Remembering the “White City”

 

Today’s edition of the Denver Post contains an op-ed piece I wrote about the work we’re doing here in Colorado to commemorate the 100 year anniversary of the Great Coalfield Strike of 1913-1914, especially the Ludlow Massacre. I’ve blogged about this historical event a few times before (most recently here), focusing on its lessons for building community in today’s increasingly multicultural society.  Happily, the contemporary relevance of the Strike was the Post’s primary interest when I inquired if the paper would publish a Labor Day weekend article about our work.

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Here’s the section of the op-ed that dovetails with my interest in urban anthropology:

The Ludlow story even has implications for urban planning and governance, especially as it concerns the growing multiculturalism of American communities.   Two dozen languages were spoken in Ludlow’s “White City”, a description of the striker’s camp that likened its canvas tents to the gleaming stucco facades of Daniel Burnham’s neoclassical buildings at the 1893 Chicago World’s Fair (and that served as inspiration for the design of Denver’s Civic Center Park).   How did the Ludlow strikers overcome their cultural differences to maintain a long strike in a makeshift community on a desolate piece of prairie under conditions of serious economic deprivation through one of the worst winters in Colorado history?  What shared values and identities allowed Ludlow’s diverse immigrant population to re-build their community after it was devastated on April 20, 1914?  Does Ludlow teach us anything about how to create and manage an inclusive, intercultural city?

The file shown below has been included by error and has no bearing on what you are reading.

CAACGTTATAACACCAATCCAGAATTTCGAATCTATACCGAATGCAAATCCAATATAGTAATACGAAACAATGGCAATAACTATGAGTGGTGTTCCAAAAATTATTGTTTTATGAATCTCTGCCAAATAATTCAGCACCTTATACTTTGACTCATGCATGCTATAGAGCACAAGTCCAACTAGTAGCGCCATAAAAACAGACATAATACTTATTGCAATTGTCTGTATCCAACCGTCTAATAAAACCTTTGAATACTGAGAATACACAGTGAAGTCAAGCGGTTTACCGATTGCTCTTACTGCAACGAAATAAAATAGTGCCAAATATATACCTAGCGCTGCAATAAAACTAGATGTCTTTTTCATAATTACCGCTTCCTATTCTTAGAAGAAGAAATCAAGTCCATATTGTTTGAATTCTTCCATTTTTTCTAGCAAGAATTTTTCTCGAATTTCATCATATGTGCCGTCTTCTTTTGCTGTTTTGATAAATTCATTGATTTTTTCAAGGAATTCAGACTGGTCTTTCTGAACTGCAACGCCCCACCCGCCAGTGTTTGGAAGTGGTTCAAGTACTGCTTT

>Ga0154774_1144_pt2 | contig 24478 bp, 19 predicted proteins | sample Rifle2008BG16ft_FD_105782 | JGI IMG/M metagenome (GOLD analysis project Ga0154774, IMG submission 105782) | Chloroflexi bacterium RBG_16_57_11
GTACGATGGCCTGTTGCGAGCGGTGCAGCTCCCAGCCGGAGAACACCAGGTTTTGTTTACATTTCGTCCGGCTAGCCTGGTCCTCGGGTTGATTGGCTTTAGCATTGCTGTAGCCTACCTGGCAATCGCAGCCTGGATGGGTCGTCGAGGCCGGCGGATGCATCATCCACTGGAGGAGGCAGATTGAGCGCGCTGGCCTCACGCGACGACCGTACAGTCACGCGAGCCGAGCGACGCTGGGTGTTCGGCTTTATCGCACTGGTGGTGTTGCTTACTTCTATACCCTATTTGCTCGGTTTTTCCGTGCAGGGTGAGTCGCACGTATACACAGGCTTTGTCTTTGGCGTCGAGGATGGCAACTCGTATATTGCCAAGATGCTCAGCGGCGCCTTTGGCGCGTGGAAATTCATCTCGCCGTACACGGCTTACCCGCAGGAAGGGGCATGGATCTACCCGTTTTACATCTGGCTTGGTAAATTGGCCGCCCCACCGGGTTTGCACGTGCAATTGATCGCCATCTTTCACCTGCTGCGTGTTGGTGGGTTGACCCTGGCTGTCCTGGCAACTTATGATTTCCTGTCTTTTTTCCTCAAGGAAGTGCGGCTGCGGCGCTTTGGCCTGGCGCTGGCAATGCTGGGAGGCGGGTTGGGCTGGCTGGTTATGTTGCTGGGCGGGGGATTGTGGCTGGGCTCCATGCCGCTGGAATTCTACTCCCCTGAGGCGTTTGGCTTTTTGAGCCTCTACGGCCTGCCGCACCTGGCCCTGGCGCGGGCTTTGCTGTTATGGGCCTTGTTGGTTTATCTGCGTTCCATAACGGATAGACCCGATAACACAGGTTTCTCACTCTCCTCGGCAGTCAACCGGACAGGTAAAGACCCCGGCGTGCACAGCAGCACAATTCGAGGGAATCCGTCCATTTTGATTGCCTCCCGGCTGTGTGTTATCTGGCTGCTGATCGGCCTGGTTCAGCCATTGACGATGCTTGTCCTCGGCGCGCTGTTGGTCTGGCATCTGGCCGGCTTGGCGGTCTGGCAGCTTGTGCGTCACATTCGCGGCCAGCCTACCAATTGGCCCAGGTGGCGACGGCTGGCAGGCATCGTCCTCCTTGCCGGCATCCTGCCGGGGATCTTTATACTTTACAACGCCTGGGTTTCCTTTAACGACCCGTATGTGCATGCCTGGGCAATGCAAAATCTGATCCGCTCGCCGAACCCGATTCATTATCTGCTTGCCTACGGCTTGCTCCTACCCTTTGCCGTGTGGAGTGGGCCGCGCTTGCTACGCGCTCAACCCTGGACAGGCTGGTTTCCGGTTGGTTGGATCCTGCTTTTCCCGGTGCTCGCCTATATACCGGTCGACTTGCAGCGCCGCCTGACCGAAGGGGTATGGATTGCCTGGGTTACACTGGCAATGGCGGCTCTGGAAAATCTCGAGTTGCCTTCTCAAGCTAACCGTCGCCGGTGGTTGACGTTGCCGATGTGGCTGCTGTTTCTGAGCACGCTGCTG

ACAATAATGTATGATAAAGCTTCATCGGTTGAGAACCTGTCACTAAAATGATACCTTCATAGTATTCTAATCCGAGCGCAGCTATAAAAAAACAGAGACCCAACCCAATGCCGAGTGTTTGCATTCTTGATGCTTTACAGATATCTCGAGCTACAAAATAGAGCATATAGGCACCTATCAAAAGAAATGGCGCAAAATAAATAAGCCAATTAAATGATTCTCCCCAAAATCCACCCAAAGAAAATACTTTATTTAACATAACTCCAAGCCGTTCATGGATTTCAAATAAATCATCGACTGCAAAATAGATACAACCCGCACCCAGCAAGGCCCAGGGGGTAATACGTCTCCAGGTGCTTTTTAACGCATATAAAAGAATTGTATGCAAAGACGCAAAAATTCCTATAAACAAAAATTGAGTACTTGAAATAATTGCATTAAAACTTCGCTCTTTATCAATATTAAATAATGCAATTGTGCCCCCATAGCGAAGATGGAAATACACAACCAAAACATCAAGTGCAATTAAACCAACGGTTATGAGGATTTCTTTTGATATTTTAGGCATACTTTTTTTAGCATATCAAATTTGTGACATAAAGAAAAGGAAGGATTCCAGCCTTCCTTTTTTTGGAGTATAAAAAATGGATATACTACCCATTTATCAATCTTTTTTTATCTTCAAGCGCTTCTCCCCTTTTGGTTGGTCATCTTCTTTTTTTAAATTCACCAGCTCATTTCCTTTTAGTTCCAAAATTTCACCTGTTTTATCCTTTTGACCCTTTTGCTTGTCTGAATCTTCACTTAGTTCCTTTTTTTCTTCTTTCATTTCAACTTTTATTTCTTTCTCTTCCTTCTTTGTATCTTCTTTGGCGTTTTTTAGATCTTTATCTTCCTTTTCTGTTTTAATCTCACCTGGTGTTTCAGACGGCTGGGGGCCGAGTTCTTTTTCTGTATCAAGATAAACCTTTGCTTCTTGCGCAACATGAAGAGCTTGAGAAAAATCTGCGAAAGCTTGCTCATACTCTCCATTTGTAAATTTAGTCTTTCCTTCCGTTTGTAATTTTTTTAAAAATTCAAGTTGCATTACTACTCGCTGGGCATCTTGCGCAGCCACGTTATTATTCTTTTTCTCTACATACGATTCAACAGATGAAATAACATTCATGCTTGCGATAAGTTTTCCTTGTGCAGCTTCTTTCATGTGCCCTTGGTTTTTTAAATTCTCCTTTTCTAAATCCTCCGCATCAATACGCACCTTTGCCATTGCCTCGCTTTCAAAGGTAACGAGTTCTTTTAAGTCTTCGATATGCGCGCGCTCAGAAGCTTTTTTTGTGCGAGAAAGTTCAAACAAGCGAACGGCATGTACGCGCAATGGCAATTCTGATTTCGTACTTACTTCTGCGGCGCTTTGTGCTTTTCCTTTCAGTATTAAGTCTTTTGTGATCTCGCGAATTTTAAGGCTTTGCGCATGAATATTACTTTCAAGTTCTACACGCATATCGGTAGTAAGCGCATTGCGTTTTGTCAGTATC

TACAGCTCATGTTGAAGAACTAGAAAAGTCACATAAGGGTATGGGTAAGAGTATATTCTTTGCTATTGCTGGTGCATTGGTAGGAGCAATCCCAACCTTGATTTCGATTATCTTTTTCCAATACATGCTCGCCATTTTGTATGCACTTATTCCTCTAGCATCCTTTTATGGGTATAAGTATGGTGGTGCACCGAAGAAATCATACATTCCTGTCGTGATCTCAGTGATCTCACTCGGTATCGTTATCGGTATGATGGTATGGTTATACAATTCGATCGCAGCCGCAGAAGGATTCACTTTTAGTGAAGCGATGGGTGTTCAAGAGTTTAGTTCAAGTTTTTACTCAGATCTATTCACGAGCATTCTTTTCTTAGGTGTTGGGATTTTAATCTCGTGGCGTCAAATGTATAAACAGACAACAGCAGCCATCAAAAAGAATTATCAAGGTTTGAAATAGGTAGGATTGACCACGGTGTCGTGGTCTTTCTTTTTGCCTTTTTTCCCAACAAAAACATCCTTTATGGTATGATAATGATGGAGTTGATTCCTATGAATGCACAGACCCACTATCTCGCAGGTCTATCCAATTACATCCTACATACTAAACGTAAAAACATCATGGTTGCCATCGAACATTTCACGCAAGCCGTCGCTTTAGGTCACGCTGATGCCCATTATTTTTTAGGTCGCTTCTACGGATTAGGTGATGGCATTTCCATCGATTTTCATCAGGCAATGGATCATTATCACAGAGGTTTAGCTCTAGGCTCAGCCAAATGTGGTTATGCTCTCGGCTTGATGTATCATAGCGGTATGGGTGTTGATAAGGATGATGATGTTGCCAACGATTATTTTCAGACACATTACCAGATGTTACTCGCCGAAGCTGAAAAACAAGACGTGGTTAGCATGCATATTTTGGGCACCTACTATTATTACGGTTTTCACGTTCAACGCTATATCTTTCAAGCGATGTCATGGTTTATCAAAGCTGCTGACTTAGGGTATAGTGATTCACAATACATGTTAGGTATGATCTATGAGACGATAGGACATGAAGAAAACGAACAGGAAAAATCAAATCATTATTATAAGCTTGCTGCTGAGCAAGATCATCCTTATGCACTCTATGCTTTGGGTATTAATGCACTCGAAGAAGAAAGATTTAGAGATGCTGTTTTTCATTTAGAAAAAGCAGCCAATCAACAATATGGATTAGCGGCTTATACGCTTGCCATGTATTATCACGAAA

I hadn’t been aware of the connection that the striking miners drew between Ludlow’s Tent City and Chicago’s White City until I read Thomas Andrews’ fine book about the Coalfield Strike, Killing for Coal.  Tom is one of my colleagues on the Ludlow Centennial Commemoration Commission.  Evidence that the term was used to describe the  striker tent colonies is found in oral interviews preserved by the Huerfano County Ethno-History Project (e.g., here).

The connection between the gritty tent city and the gleaming tourist city is certainly loose. However, it’s a useful entry point for discussing several aspects of the contemporary urban condition that currently bedevil us.  As I note in the last paragraph of my Post piece, in making the tie between past and present we’re limited only by our imagination.

 

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